S.J Tucker is a musician whose latest album is Mischief. Phil Putnam writes of her, “Multi-instrumentalist, road warrior, front woman, songwriter and rallying point; yes, she is all of these things. More than most, though, more than anything, she is a storyteller. She is the voice of lore at the campfire and the sharp laughter of modern myth, a vanguard of the Mythpunk… movement with a gypsy Celtic folk rock sound that cannot be ignored. With one hand on her art and the other held out to you, she is songs and stories, community and wit.” Liz Baudler is the editor of Transcendent Journeys. This interview was conducted over email.
Liz Baudler: I heard you got into music because of the Beatles, and as a Beatles fan, I must ask: What was it about them that attracted you to them, and music? How did they help you grow as a musician?
S.J Tucker: Actually, my family started feeding me the Beatles at a very tender age. No lie: my grandfather brought home an LP of the US release of Magical Mystery Tour. I chalk up a lot of my quirks to the fact that I was listening to “I Am the Walrus” and “Blue Jay Way” on my little Fisher-Price record player at age three! That was the first record that I can remember knowing was mine, and I played it a LOT!
My mother is a lifelong Beatles fan as well- and she was around for Beatlemania in the first place, unlike myself. When I went through a stage in my teens when I wouldn’t listen to anything or anyone else, she was very understanding (read: tolerant).
My family has some very strong singers. I was raised by people who were very active in church choir, school band, and community theater. My father was a music teacher, and both of my parents made a point to surround me with classical music and jazz when I was very small. So I had a lot of early musical support from my family; the Beatles were just one ingredient. I do think, however, that listening to and studying the Beatles’ music made a difference in my determination to becoming a rockstar, as it were. It certainly helped me make up my mind to learn to play guitar, to keep playing piano, and to start writing songs! I also think that my understanding of how vocal harmonies work was affected by listening to the Beatles.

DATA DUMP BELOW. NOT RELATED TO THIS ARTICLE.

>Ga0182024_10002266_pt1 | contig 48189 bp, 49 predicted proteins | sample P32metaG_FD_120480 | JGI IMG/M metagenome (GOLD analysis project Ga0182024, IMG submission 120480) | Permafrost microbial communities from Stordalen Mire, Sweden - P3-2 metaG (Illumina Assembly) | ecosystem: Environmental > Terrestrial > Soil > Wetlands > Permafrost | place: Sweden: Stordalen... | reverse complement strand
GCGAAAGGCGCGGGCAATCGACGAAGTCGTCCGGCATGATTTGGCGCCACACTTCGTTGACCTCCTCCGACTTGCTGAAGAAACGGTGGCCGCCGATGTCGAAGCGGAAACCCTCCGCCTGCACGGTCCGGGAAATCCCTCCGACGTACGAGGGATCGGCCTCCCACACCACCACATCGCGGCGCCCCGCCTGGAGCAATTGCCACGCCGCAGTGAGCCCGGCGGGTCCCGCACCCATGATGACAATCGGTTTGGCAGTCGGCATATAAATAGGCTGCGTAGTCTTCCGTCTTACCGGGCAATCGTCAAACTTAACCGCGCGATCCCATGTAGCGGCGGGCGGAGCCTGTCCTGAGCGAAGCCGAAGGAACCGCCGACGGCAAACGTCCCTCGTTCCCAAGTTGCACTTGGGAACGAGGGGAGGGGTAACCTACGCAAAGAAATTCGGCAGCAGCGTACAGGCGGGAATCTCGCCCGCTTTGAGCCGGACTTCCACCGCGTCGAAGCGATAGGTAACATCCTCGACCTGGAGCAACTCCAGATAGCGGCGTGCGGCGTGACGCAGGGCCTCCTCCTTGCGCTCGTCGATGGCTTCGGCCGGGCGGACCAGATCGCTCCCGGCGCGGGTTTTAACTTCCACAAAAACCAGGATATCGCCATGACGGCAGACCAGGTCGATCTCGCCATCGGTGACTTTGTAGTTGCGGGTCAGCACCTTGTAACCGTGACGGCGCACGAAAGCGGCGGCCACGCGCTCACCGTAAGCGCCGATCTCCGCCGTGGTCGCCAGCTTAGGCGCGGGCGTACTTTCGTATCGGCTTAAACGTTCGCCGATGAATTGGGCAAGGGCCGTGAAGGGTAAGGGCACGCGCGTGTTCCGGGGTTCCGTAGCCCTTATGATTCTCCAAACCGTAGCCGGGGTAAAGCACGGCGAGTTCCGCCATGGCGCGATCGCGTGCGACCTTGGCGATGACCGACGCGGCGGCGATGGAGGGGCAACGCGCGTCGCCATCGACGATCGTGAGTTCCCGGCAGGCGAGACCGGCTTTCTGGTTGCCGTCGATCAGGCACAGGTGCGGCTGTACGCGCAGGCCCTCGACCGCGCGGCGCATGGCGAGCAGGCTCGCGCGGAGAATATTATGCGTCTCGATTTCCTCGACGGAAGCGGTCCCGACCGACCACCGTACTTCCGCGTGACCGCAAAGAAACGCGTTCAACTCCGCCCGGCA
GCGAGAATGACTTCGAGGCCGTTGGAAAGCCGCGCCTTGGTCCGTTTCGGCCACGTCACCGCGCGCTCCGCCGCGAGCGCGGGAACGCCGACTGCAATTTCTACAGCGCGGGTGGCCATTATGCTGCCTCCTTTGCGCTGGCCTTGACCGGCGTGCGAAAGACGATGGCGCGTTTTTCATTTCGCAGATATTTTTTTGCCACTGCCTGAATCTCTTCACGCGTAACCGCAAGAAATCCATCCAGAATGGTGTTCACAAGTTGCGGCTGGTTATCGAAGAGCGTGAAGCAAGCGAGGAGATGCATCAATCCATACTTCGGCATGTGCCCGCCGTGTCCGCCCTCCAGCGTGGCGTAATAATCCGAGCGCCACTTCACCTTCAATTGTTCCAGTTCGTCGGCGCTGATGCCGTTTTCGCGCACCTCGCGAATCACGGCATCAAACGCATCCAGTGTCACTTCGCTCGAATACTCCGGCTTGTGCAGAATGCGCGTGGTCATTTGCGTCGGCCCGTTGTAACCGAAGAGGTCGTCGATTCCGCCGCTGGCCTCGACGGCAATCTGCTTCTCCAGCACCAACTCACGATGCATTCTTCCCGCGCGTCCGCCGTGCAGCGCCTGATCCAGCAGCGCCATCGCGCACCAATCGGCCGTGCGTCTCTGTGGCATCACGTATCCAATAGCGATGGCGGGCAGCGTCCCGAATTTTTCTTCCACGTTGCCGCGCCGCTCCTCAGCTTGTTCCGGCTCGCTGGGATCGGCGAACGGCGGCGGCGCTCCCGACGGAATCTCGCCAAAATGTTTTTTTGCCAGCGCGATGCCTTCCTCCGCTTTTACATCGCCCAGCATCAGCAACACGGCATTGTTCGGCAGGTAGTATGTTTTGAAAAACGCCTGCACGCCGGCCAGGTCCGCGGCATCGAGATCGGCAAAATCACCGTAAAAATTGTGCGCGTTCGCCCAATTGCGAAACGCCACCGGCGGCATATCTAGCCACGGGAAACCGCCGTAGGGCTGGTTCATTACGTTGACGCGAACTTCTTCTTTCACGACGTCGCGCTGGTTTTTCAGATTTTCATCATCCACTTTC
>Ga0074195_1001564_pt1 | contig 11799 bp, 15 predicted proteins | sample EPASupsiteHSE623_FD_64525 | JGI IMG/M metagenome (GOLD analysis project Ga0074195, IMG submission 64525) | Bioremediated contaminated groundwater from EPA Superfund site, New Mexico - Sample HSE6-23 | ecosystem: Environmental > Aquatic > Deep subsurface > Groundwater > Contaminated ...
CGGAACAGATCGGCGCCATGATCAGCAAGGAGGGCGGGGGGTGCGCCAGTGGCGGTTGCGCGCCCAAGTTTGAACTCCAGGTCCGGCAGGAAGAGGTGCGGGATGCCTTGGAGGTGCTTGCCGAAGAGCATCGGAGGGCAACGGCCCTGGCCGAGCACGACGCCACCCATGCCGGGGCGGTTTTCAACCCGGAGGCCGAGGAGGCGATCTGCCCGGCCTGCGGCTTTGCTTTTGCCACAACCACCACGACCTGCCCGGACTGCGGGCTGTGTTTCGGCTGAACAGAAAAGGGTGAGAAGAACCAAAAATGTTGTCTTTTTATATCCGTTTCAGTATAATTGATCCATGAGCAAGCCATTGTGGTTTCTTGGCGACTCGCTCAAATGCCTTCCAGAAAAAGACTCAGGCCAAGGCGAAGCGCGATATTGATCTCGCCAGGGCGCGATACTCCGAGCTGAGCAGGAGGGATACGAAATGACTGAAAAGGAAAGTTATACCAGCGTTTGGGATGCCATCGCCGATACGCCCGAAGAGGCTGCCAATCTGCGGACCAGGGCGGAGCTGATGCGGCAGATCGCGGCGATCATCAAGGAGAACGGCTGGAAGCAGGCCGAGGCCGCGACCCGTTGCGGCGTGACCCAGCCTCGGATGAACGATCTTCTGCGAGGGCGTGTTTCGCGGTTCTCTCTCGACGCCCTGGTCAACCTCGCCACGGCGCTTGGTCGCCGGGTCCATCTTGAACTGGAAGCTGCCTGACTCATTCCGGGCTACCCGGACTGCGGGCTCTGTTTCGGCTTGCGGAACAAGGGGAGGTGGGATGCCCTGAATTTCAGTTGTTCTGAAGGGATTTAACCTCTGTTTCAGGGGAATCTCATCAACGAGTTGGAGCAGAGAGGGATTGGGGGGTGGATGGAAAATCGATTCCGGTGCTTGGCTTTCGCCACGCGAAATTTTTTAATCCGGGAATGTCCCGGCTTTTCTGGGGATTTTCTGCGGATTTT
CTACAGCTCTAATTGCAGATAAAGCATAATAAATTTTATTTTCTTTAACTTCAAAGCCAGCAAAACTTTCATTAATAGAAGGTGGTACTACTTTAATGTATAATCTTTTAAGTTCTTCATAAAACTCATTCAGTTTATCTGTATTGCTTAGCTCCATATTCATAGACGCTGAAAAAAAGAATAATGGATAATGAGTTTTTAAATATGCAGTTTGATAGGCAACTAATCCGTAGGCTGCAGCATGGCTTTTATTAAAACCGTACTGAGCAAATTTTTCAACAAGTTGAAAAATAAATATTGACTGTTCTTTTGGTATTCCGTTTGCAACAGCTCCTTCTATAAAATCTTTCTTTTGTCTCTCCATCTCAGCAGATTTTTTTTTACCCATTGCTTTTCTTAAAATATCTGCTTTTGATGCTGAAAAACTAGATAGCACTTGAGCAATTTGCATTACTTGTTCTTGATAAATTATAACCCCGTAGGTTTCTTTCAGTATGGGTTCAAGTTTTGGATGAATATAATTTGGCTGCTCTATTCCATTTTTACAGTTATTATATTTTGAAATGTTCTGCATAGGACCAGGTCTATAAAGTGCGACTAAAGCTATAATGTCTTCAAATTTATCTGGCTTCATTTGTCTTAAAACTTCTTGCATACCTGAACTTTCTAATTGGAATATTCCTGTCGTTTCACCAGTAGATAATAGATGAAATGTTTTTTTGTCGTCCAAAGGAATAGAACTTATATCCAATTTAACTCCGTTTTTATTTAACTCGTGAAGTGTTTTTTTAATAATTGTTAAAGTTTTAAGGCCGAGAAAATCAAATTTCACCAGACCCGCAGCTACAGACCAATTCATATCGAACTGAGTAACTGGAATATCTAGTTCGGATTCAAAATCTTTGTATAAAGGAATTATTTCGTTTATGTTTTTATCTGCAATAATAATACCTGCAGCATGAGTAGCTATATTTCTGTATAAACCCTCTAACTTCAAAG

LB: How important is the sense of play and humor to your music and lyrics…and life?
ST: It’s huge. I have a never-ending crush on music. Part of the attraction is that music allows me to say whatever I want to say, often better than I could ever say it in everyday speech. Best not to take oneself too seriously in everyday speech, so I apply that same thought to music. I think that people will often care more about what you have to say if you can make them laugh, give them a memory that they will want to relive over and over. Oftentimes, my silliest songs, like “Cheshire Kitten” and “Ravens in the Library”, get just as much attention as do some of the more serious ones, like “Neptune” and “Crystal Cave”.
I also think it’s perfectly all right to blame the Beatles for this one as well. There’s no doubt that they had a wonderful time- their art was their playground. It’s one way to show some authenticity, if you can let on that you love what you’re doing. I overheard someone’s critique of my work in Nashville a few years ago- someone said “oh yes, I’ve heard of S. J. Tucker. If she doesn’t stop singing those songs about Wendy and Peter Pan and stuff, no one’s ever going take her seriously.” For one thing, I don’t think this person was aware that I’ve been making a living by singing those very songs for quite a respectable amount of time now. For another, if you can’t make the music that makes You happy, what’s the point? Joni Mitchell could write about a big blue frog; I can sing about ninjas and pirates and people who can fly! If I can’t do those things, then perhaps I’d rather not be taken seriously at all.